Dust storms. Herbicide-resistant weeds. A dwindling aquifer. Low grain prices. Fickle markets.
If you’ve ever paused for a moment in the tractor, in a field or in your shop and wondered where agriculture is heading in the future, Allan Savory has done that too — and he doesn’t like what he’s seeing.
The Zimbabwean ecologist and co-founder of the Savory Institute says as much as two- thirds of the world’s land is undergoing “desertification” as it’s pressured by increasing world population, increasing fossil fuel use and poor land management.
Simply put, there are too few livestock in grasslands and pastures and there’s too much uncovered soil, Savory said recently in his keynote address at the No-till on the Plains Winter Conference. He commended no-tillers for showing leadership and making a change in their farm management instead of folding under pressure from nay-sayers.
But at the current rate of adoption, Savory worries it will take another 100 years for ecologically sound practices like no-till to reach critical mass because the ag economy is promoting different practices, “in a chaotic situation of short attention spans, Tweets and conflicting views.
“No-till vs. plowing. Herbicides and monocultures vs. polycultures. Humane, grass-fed vs. inhuman, factory-fed animals. Real meat made from plants, naturally by animals vs. artificial meat made from plants in chemical manufacturing factories. Compost vs. fertilizers.
“I’ve watched this battle going on and on like a ping-pong game, as poor, ecologically literate David battle ecologically illiterate Goliath backed by billionaires, corporations and celebrities. It’s going to take another century.”
But Mother Nature won’t give us that much time, he says. Savory is advocating no-tillers continue the evolution of their operation and adopt holistic management practices on their farms and ranches.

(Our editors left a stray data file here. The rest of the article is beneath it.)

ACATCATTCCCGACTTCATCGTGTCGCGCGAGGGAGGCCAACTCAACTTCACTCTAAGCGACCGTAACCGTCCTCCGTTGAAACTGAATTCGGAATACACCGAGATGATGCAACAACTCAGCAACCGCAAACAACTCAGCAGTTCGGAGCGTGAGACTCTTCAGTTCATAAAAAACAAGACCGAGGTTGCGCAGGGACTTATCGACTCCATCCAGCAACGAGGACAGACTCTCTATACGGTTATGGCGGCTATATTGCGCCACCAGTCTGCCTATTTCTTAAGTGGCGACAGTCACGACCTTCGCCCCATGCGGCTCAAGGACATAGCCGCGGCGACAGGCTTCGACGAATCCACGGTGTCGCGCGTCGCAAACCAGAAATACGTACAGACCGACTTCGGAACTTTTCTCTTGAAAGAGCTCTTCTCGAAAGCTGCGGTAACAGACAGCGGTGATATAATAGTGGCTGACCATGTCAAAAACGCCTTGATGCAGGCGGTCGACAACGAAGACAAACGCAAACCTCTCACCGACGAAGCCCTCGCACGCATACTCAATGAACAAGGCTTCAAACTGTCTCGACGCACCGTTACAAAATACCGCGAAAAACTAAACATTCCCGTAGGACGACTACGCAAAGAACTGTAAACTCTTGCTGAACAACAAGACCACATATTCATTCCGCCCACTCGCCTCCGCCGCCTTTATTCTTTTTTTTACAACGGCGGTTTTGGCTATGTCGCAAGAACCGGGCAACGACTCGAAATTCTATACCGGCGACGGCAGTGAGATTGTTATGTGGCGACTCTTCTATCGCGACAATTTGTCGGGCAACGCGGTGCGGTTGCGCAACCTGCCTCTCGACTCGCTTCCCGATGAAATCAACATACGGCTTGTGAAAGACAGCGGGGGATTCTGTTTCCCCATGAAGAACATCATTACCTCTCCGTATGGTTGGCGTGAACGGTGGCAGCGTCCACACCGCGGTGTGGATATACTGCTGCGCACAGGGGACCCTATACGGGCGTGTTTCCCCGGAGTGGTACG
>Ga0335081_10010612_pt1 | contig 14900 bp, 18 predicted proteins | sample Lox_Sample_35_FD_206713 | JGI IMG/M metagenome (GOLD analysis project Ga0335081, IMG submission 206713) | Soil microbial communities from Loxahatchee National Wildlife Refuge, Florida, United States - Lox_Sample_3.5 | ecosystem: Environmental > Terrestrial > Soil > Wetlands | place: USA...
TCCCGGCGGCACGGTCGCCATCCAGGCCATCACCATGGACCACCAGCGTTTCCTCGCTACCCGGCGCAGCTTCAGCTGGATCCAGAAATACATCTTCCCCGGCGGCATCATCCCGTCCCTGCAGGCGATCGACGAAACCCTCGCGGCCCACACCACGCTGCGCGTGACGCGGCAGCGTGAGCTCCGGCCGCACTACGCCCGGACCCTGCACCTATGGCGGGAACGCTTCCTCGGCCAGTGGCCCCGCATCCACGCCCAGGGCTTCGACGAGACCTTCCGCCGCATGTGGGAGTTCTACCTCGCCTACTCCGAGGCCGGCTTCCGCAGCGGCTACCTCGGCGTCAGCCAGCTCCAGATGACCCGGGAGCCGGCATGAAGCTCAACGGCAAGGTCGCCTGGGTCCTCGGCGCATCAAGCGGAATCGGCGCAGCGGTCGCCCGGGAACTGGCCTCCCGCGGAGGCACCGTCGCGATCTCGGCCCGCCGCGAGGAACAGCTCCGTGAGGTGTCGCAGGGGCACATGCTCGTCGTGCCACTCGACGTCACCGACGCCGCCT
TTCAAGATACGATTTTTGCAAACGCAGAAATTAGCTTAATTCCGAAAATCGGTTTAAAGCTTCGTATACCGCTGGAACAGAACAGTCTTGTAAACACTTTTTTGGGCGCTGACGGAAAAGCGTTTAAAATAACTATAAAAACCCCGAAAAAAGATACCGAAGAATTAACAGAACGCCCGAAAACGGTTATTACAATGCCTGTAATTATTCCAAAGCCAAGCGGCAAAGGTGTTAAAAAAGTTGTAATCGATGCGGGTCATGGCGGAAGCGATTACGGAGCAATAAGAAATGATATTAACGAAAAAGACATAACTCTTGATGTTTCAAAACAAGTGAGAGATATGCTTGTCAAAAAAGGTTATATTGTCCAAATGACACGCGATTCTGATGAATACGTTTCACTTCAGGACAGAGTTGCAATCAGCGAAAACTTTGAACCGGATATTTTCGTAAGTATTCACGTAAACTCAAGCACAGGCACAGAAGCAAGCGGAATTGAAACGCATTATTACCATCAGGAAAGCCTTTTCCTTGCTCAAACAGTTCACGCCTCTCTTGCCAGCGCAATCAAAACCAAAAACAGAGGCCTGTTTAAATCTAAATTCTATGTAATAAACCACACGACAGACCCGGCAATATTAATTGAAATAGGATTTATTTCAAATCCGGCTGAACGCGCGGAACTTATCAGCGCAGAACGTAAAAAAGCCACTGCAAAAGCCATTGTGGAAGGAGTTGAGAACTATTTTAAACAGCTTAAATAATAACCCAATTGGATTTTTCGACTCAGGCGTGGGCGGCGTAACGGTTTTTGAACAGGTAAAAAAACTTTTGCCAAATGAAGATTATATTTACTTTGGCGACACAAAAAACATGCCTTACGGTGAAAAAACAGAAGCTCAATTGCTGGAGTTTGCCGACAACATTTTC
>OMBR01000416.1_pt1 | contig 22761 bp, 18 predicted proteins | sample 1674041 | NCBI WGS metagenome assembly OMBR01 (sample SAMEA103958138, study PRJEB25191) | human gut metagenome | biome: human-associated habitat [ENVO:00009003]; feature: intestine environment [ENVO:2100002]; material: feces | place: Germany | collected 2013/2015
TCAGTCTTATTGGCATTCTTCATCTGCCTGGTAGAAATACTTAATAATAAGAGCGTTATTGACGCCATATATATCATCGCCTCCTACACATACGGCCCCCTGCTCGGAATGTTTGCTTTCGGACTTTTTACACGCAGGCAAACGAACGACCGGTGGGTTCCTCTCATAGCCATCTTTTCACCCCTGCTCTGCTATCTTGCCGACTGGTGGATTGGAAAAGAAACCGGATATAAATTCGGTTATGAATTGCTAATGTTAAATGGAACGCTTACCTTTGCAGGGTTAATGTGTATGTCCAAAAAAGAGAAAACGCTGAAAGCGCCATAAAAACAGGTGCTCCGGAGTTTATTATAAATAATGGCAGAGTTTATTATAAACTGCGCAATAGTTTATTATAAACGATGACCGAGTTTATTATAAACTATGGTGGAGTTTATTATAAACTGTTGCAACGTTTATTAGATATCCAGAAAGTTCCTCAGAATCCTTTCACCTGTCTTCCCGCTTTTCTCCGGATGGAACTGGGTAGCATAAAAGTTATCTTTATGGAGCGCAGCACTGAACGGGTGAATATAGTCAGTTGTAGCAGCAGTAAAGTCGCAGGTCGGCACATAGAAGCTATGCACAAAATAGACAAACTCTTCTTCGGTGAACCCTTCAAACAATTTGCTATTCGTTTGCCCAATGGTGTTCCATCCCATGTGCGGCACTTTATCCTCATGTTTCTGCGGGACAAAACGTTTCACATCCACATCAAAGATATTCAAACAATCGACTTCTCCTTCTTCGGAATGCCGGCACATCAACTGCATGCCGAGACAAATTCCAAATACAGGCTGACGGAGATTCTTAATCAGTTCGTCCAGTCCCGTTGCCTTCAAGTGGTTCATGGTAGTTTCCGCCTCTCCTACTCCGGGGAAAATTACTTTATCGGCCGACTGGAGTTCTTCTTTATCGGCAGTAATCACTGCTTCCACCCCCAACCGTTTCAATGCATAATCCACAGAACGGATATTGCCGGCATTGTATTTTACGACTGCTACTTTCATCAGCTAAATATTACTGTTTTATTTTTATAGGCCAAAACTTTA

We’ll explain more that means in our feature article in this edition, but suffice it to say it involves building carbon in soils and keeping them covered, taking a new approach to livestock management and using more enlightened parameters for making onfarm operational decisions.
Savory believes 2% of society in the U.S. favors science-based agriculture and 98% of Americans support agriculture based on marketing oil and technology.
But the concepts the “2 percenters” support — sustainable, organic, grass-fed, permaculture, regenerative agriculture — need to be dissected and understood for the U.S. and other countries to avoid repeating the fate of civilizations throughout history, he says.
There has been some controversy and criticism of Savory’s views about livestock management and farming, but he’s pressing on, growing a hub of network farms around the world and building a passionate following.
He’s been critical of universities, corporations, livestock organizations and federal policies that discourage systems change in ag that he’s been advocating for five decades.
As Congress begins to wrestle with another Farm Bill, this irony certainly isn’t lost on me. Sometimes I feel agriculture in the U.S. will come to a reckoning point some day because of the problems I mentioned at the beginning of this column.
More and more consumers are concerned about the safety of their food sources and their fate rests in the hands of farmers, Savory says. Some big retailers are responding and demanding sustainable practices from growers.
No-tillers are finding new ways to fertilize their crops and reduce chemical inputs. Cover crop use is growing, and non-GMO crops and organic methods are making inroads.
Taking a step back to evaluate your management practices isn’t easy, but I think it’s worth exploring Savory’s vision for farming and ranching so you can make up your own mind. If you’re no-tilling and taking care of your soils, you’ve already taken a first step.